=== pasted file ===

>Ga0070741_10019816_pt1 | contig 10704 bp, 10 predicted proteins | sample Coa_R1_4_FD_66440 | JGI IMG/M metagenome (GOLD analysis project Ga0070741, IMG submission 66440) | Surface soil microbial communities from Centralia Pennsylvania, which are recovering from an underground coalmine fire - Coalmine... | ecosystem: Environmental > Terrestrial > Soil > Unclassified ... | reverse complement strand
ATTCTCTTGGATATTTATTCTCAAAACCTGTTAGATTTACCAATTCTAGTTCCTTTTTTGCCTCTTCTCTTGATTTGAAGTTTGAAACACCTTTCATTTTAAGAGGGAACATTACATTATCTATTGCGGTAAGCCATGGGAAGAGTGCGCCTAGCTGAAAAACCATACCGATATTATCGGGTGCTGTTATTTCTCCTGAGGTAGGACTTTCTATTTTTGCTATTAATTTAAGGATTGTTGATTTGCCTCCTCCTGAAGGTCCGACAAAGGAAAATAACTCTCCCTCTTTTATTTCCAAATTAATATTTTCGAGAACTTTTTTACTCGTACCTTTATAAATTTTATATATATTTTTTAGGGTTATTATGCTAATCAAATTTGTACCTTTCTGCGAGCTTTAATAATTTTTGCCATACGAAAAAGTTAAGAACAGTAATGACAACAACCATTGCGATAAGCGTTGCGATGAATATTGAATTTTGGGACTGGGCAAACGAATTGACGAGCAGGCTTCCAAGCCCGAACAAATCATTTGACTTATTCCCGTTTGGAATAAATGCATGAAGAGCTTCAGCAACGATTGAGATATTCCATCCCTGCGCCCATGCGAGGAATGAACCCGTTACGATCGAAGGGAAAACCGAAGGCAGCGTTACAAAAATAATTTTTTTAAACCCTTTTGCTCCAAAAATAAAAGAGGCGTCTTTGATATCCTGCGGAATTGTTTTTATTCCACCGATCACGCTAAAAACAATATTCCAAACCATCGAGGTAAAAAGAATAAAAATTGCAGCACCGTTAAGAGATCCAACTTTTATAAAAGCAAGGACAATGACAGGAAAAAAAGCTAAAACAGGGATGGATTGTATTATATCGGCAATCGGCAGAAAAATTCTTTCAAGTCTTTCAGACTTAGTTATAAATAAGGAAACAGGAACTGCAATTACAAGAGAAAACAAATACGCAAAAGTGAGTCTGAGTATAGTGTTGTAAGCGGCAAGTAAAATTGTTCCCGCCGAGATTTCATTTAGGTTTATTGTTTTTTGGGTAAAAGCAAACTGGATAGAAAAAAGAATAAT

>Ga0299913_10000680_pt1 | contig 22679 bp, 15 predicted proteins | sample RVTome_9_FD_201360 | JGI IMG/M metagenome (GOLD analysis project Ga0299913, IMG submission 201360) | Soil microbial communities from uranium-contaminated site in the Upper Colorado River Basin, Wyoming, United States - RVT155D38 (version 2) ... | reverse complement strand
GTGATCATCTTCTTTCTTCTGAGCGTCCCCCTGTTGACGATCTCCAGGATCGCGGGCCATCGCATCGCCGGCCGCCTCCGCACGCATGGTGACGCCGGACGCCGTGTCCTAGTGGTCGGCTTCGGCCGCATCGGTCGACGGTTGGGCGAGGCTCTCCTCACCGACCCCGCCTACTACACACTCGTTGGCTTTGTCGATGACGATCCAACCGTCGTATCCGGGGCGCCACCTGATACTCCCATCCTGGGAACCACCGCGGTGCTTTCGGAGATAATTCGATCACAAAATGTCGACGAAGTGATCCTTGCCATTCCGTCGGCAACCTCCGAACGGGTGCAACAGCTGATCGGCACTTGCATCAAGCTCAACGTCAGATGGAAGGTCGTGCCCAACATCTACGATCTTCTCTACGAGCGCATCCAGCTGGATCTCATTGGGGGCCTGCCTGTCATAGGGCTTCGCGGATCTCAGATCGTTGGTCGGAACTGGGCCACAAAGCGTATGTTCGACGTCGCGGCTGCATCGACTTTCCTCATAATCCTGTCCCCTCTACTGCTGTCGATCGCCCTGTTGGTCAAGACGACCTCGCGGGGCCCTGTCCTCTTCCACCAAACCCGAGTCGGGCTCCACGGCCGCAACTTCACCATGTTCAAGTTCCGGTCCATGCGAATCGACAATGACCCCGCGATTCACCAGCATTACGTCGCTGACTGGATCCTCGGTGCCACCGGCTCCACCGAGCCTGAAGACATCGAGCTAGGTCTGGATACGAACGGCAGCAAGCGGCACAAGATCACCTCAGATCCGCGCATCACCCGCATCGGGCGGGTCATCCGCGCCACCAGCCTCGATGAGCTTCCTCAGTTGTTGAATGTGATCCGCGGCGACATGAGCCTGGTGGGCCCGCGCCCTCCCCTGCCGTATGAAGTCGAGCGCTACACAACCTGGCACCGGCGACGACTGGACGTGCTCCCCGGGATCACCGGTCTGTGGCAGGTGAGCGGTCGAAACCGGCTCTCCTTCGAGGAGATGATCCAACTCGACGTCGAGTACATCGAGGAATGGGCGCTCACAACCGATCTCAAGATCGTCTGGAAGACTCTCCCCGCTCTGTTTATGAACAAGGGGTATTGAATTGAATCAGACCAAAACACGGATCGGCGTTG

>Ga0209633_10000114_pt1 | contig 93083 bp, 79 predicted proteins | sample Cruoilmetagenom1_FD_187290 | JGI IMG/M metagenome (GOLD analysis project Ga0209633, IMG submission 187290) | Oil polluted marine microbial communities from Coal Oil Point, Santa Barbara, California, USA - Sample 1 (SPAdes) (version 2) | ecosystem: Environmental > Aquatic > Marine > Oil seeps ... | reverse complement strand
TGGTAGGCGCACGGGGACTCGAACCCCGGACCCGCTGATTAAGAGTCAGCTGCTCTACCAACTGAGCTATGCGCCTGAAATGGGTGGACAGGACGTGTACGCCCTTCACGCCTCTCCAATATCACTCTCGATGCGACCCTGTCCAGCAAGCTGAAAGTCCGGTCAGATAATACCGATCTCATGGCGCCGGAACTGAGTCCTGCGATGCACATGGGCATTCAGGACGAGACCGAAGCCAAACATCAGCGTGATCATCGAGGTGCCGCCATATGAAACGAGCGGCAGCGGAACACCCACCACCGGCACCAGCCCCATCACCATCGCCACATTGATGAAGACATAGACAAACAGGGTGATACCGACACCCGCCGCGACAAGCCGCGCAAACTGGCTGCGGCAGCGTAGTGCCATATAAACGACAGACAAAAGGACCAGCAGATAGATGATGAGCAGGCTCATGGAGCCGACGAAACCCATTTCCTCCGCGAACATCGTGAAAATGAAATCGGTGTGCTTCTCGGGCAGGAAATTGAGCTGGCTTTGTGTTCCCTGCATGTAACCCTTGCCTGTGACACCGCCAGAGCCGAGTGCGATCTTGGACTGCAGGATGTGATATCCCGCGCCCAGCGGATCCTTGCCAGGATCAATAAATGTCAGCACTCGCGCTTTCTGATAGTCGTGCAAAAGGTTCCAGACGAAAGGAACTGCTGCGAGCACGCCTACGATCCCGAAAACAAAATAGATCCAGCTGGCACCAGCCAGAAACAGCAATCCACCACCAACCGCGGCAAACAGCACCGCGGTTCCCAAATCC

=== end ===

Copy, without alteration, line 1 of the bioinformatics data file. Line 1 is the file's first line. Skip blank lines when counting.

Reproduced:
>Ga0070741_10019816_pt1 | contig 10704 bp, 10 predicted proteins | sample Coa_R1_4_FD_66440 | JGI IMG/M metagenome (GOLD analysis project Ga0070741, IMG submission 66440) | Surface soil microbial communities from Centralia Pennsylvania, which are recovering from an underground coalmine fire - Coalmine... | ecosystem: Environmental > Terrestrial > Soil > Unclassified ... | reverse complement strand